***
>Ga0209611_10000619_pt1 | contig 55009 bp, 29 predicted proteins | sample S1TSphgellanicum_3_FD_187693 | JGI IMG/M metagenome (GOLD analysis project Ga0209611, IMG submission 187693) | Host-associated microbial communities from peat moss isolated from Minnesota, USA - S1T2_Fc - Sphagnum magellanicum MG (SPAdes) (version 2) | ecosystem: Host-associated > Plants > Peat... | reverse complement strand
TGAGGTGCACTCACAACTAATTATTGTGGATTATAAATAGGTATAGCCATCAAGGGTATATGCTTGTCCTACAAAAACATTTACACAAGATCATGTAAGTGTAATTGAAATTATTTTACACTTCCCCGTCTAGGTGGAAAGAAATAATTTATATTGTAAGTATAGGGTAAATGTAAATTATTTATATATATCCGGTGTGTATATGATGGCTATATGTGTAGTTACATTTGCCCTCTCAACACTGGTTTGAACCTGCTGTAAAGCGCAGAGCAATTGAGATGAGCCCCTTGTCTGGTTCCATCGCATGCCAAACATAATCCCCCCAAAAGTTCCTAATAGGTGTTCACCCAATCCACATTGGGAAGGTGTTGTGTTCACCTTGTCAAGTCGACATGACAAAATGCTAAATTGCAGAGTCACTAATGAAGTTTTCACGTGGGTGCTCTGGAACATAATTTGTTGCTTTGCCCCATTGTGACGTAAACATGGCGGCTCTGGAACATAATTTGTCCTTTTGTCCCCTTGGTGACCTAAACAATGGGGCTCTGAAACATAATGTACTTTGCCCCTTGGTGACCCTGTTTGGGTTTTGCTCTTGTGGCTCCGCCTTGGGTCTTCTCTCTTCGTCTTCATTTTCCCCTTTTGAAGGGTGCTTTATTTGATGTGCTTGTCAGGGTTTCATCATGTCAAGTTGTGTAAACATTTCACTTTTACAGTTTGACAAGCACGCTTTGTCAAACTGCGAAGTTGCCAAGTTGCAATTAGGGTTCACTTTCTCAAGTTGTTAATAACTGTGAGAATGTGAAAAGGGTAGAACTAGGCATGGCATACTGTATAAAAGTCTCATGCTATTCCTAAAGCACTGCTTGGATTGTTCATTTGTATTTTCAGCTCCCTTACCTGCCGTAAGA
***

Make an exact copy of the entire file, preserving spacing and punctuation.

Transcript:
>Ga0209611_10000619_pt1 | contig 55009 bp, 29 predicted proteins | sample S1TSphgellanicum_3_FD_187693 | JGI IMG/M metagenome (GOLD analysis project Ga0209611, IMG submission 187693) | Host-associated microbial communities from peat moss isolated from Minnesota, USA - S1T2_Fc - Sphagnum magellanicum MG (SPAdes) (version 2) | ecosystem: Host-associated > Plants > Peat... | reverse complement strand
TGAGGTGCACTCACAACTAATTATTGTGGATTATAAATAGGTATAGCCATCAAGGGTATATGCTTGTCCTACAAAAACATTTACACAAGATCATGTAAGTGTAATTGAAATTATTTTACACTTCCCCGTCTAGGTGGAAAGAAATAATTTATATTGTAAGTATAGGGTAAATGTAAATTATTTATATATATCCGGTGTGTATATGATGGCTATATGTGTAGTTACATTTGCCCTCTCAACACTGGTTTGAACCTGCTGTAAAGCGCAGAGCAATTGAGATGAGCCCCTTGTCTGGTTCCATCGCATGCCAAACATAATCCCCCCAAAAGTTCCTAATAGGTGTTCACCCAATCCACATTGGGAAGGTGTTGTGTTCACCTTGTCAAGTCGACATGACAAAATGCTAAATTGCAGAGTCACTAATGAAGTTTTCACGTGGGTGCTCTGGAACATAATTTGTTGCTTTGCCCCATTGTGACGTAAACATGGCGGCTCTGGAACATAATTTGTCCTTTTGTCCCCTTGGTGACCTAAACAATGGGGCTCTGAAACATAATGTACTTTGCCCCTTGGTGACCCTGTTTGGGTTTTGCTCTTGTGGCTCCGCCTTGGGTCTTCTCTCTTCGTCTTCATTTTCCCCTTTTGAAGGGTGCTTTATTTGATGTGCTTGTCAGGGTTTCATCATGTCAAGTTGTGTAAACATTTCACTTTTACAGTTTGACAAGCACGCTTTGTCAAACTGCGAAGTTGCCAAGTTGCAATTAGGGTTCACTTTCTCAAGTTGTTAATAACTGTGAGAATGTGAAAAGGGTAGAACTAGGCATGGCATACTGTATAAAAGTCTCATGCTATTCCTAAAGCACTGCTTGGATTGTTCATTTGTATTTTCAGCTCCCTTACCTGCCGTAAGA